If you are prone to impulsive decision making you need to apply caution and consideration to your decision-making. Avoid decision-making if you are stressed, ill, emotionally disturbed or not sufficiently stimulated.

If you have two or more options to choose between, write on a sheet of paper, the advantages/benefits of option A in the short-term and in the long-term for (a) yourself and (b) other people. Next, write on a separate sheet the disadvantages/costs of option A in the short-term and in the long-term for (a) yourself and (b) other people.

Repeat the cost-benefit analysis for option B and any other options, then have a two hour break before coming back to review the forms. Read your responses and choose the better option.

Alternatively, contemplate what your life will be like in (a) 3 months, (b) 6 months and (c) 12 months, if you choose option A. Next, consider option B and continue to the last option then choose the best option and implement it immediately. If you make a wrong decision you will at least learn from your experience and be more informed in future.

Stopping critical thinking activates creative thinking.

See Program 1: Coping Strategies Counselling Advice – Criticism and Countering Self-Criticism.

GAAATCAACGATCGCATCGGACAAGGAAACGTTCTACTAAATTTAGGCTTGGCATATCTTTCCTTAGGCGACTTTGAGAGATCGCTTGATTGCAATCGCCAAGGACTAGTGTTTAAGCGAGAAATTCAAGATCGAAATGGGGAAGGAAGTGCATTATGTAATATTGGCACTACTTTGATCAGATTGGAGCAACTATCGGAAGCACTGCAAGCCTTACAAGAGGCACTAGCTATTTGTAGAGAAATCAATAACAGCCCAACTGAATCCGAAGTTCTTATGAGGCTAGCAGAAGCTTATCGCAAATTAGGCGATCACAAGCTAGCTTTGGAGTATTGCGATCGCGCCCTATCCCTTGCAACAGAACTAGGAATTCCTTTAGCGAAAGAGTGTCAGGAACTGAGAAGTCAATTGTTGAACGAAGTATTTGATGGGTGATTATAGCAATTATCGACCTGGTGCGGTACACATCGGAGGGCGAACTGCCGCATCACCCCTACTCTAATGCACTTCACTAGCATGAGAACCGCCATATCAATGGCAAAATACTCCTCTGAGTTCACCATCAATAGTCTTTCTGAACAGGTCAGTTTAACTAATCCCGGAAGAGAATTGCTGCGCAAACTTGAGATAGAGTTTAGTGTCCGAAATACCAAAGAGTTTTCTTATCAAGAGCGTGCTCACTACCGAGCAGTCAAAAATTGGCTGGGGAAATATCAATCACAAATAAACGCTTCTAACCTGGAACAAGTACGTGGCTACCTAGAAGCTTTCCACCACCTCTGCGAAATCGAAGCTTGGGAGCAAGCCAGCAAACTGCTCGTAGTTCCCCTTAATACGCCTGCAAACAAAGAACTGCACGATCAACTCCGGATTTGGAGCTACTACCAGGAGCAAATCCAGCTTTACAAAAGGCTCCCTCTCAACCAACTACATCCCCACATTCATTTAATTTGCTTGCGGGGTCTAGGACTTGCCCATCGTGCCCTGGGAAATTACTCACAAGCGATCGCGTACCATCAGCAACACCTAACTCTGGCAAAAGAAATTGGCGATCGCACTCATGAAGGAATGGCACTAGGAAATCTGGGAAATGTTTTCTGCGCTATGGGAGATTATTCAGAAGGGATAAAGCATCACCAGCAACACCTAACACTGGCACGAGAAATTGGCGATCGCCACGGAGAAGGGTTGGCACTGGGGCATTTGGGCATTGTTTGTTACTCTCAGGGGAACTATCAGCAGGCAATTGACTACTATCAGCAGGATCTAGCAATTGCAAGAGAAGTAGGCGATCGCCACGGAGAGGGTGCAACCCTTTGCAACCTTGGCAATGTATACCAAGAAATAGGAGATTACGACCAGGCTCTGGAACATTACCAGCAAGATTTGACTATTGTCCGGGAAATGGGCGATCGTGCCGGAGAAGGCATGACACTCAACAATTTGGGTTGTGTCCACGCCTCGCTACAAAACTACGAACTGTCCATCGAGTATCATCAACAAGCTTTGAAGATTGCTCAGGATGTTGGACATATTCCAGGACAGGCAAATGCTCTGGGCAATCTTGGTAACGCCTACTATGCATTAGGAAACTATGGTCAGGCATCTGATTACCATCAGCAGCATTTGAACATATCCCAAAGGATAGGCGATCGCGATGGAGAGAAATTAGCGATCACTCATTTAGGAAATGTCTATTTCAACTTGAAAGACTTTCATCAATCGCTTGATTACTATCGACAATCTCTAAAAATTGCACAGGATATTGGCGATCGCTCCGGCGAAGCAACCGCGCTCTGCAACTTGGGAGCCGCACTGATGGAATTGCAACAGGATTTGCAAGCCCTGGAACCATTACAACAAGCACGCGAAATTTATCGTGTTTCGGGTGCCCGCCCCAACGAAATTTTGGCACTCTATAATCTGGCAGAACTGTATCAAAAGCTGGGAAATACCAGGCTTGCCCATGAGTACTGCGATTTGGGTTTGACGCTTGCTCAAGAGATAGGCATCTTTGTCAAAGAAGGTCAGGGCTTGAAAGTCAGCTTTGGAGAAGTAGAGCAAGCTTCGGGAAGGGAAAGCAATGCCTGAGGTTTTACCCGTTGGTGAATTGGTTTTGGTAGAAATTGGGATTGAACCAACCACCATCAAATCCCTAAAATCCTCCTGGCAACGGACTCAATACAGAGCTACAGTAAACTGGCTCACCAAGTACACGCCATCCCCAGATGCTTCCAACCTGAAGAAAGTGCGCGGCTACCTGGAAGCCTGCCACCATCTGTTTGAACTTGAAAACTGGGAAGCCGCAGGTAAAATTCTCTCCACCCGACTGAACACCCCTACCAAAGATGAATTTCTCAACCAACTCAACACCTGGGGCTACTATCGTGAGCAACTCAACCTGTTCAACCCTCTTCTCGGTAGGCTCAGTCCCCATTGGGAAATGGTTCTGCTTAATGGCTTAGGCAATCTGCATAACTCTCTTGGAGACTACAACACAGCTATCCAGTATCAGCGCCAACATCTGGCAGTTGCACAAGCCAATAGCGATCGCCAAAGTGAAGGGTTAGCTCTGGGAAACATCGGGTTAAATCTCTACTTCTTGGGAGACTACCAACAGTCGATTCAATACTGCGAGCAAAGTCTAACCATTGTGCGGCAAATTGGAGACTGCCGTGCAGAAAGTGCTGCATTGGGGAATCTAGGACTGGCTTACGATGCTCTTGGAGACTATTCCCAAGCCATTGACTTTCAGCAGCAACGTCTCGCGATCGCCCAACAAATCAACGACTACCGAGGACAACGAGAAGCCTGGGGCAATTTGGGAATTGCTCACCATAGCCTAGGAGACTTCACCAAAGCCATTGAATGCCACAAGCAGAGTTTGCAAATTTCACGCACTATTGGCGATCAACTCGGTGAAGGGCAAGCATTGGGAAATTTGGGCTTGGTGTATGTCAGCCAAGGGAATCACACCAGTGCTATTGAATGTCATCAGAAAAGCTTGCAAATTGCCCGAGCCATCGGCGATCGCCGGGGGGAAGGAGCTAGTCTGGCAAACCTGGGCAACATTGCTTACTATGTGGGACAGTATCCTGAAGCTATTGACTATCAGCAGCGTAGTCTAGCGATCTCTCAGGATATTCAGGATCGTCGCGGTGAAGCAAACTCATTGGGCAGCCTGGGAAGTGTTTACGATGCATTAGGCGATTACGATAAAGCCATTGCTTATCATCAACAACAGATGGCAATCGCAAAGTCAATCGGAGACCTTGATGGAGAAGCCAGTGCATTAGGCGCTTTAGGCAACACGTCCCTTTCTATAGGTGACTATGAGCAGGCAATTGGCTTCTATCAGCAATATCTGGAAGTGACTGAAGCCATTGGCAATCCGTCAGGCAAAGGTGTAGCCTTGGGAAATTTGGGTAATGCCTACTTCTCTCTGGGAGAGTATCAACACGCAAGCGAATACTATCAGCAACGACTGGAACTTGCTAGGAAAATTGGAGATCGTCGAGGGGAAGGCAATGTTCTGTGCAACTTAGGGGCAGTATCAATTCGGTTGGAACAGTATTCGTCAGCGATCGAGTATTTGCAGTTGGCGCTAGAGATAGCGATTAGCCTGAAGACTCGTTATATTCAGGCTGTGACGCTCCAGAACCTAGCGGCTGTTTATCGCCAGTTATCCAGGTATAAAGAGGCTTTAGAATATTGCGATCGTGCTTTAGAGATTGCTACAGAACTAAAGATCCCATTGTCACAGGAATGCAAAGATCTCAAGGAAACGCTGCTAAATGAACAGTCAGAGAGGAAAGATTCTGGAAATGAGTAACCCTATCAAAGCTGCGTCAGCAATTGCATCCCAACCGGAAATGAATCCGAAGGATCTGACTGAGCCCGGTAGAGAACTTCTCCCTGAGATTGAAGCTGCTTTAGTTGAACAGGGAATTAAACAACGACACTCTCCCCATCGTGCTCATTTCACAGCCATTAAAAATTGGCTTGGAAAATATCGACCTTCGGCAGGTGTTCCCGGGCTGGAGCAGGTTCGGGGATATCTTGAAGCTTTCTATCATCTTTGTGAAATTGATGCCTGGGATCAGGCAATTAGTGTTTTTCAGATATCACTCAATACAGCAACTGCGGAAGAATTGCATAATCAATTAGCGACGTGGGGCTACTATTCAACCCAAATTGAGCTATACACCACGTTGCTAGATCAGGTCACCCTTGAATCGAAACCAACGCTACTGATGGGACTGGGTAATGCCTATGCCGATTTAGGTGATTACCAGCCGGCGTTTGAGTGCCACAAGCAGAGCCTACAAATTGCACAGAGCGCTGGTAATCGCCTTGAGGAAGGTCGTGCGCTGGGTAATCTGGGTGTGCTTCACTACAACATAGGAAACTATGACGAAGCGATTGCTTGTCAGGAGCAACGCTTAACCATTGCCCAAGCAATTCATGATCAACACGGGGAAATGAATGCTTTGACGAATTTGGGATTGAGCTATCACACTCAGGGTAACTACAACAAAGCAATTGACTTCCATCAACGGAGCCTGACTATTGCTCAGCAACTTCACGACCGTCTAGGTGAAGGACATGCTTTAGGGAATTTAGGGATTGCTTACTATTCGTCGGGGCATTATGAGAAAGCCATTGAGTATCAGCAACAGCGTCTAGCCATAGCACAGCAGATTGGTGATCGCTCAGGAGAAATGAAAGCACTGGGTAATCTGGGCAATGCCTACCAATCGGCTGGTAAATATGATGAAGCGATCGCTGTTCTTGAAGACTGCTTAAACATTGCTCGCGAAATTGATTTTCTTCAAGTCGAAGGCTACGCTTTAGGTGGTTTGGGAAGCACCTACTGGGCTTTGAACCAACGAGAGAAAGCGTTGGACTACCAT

Some blocks to creative thinking are:

Worrying what other people think of you: Try to tolerate the discomfort, let go of your inhibitions and break away from conventional behaviour.

Needing to force yourself to be creative: You will have more periods of creativity than if you wait for inspiration while suffering from a lack of accomplishments.

You may think you are not creative: Take the risk of engaging in a creative activity without worrying if you are intelligent enough for the task and what others will think. In this way you will get some idea of your creative potential.

Keep in mind that you need to act as if you are the way you want to be, to become what you desire.

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                  5. The Personal Change Process

Change occurs whether you want it or not. You need to strive for beneficial change.

Step One

To understand the personal change process it is necessary to admit you have a problem and take responsibility for it. Accept yourself regardless of how others may judge you. You need to stop making excuses, blaming others and trying to rationalize.

Step Two

Specify the problem in clear terms.

Step Three

Examine vague emotional descriptions to clarify an exact troublesome emotion (e.g. anxiety, depression, guilt, shame, anger, hurt, jealousy, envy).